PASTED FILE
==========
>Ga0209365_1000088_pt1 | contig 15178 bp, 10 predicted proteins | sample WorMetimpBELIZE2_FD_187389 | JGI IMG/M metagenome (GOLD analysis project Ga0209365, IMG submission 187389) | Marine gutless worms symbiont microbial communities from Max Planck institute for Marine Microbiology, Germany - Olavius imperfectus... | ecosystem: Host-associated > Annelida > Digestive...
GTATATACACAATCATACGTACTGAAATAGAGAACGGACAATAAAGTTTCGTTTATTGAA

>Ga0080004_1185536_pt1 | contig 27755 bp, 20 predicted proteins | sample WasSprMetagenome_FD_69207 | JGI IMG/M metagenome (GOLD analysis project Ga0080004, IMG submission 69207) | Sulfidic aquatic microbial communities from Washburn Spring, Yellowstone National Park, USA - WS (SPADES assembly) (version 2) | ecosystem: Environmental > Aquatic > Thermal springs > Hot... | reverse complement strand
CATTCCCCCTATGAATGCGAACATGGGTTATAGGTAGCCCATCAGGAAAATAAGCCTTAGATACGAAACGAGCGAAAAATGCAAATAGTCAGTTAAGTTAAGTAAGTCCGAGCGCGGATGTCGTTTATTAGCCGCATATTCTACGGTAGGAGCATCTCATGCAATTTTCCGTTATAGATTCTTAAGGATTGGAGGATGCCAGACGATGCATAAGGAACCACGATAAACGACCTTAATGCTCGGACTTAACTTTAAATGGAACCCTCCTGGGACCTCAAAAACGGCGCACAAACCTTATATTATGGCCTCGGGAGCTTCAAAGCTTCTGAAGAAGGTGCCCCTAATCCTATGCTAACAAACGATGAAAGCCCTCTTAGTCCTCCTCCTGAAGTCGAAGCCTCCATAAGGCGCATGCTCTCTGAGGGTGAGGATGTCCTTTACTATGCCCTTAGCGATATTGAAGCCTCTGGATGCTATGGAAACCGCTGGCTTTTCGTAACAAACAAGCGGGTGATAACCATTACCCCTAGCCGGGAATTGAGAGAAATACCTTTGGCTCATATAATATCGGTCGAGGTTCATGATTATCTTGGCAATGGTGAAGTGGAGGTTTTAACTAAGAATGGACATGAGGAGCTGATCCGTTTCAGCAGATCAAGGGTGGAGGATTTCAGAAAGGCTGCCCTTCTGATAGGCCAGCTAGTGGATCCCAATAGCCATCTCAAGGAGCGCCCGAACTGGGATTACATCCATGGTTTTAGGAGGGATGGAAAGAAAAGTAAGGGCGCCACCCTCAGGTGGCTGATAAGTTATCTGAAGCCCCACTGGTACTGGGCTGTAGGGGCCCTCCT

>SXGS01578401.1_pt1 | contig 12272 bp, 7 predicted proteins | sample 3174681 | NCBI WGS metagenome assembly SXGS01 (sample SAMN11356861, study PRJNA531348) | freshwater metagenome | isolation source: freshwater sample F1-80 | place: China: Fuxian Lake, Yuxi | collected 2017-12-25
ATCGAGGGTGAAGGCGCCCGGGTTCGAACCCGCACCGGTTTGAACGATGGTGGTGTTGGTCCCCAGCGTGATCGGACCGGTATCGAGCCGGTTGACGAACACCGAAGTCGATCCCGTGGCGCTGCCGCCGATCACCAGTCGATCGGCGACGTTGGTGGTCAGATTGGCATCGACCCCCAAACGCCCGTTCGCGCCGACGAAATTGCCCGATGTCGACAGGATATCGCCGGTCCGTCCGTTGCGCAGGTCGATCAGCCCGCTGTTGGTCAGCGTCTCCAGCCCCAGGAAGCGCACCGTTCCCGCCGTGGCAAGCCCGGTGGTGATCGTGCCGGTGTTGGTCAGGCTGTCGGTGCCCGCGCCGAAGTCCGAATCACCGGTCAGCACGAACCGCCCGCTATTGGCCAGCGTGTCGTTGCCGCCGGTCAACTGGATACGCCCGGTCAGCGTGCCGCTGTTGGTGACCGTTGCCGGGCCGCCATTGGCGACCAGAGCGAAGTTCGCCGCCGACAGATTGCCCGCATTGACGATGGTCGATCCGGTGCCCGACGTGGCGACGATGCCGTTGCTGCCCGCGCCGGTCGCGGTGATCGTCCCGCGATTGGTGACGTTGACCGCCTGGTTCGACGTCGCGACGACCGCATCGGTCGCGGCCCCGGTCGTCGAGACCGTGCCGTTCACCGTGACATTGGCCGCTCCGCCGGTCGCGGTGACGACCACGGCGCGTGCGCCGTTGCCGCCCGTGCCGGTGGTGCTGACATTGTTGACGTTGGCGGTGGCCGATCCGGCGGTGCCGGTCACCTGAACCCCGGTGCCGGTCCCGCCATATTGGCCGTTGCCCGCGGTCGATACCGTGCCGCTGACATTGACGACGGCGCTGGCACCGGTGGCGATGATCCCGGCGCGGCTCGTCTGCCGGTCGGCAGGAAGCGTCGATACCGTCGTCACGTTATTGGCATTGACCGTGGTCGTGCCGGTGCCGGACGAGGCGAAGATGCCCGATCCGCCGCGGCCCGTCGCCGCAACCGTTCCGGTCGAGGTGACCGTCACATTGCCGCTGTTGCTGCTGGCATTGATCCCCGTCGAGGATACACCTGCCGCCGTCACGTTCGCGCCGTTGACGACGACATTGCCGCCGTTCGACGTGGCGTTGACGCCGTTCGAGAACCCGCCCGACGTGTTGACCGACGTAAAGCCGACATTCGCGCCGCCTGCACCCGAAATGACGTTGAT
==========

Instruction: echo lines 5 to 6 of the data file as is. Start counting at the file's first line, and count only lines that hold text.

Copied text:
>SXGS01578401.1_pt1 | contig 12272 bp, 7 predicted proteins | sample 3174681 | NCBI WGS metagenome assembly SXGS01 (sample SAMN11356861, study PRJNA531348) | freshwater metagenome | isolation source: freshwater sample F1-80 | place: China: Fuxian Lake, Yuxi | collected 2017-12-25
ATCGAGGGTGAAGGCGCCCGGGTTCGAACCCGCACCGGTTTGAACGATGGTGGTGTTGGTCCCCAGCGTGATCGGACCGGTATCGAGCCGGTTGACGAACACCGAAGTCGATCCCGTGGCGCTGCCGCCGATCACCAGTCGATCGGCGACGTTGGTGGTCAGATTGGCATCGACCCCCAAACGCCCGTTCGCGCCGACGAAATTGCCCGATGTCGACAGGATATCGCCGGTCCGTCCGTTGCGCAGGTCGATCAGCCCGCTGTTGGTCAGCGTCTCCAGCCCCAGGAAGCGCACCGTTCCCGCCGTGGCAAGCCCGGTGGTGATCGTGCCGGTGTTGGTCAGGCTGTCGGTGCCCGCGCCGAAGTCCGAATCACCGGTCAGCACGAACCGCCCGCTATTGGCCAGCGTGTCGTTGCCGCCGGTCAACTGGATACGCCCGGTCAGCGTGCCGCTGTTGGTGACCGTTGCCGGGCCGCCATTGGCGACCAGAGCGAAGTTCGCCGCCGACAGATTGCCCGCATTGACGATGGTCGATCCGGTGCCCGACGTGGCGACGATGCCGTTGCTGCCCGCGCCGGTCGCGGTGATCGTCCCGCGATTGGTGACGTTGACCGCCTGGTTCGACGTCGCGACGACCGCATCGGTCGCGGCCCCGGTCGTCGAGACCGTGCCGTTCACCGTGACATTGGCCGCTCCGCCGGTCGCGGTGACGACCACGGCGCGTGCGCCGTTGCCGCCCGTGCCGGTGGTGCTGACATTGTTGACGTTGGCGGTGGCCGATCCGGCGGTGCCGGTCACCTGAACCCCGGTGCCGGTCCCGCCATATTGGCCGTTGCCCGCGGTCGATACCGTGCCGCTGACATTGACGACGGCGCTGGCACCGGTGGCGATGATCCCGGCGCGGCTCGTCTGCCGGTCGGCAGGAAGCGTCGATACCGTCGTCACGTTATTGGCATTGACCGTGGTCGTGCCGGTGCCGGACGAGGCGAAGATGCCCGATCCGCCGCGGCCCGTCGCCGCAACCGTTCCGGTCGAGGTGACCGTCACATTGCCGCTGTTGCTGCTGGCATTGATCCCCGTCGAGGATACACCTGCCGCCGTCACGTTCGCGCCGTTGACGACGACATTGCCGCCGTTCGACGTGGCGTTGACGCCGTTCGAGAACCCGCCCGACGTGTTGACCGACGTAAAGCCGACATTCGCGCCGCCTGCACCCGAAATGACGTTGAT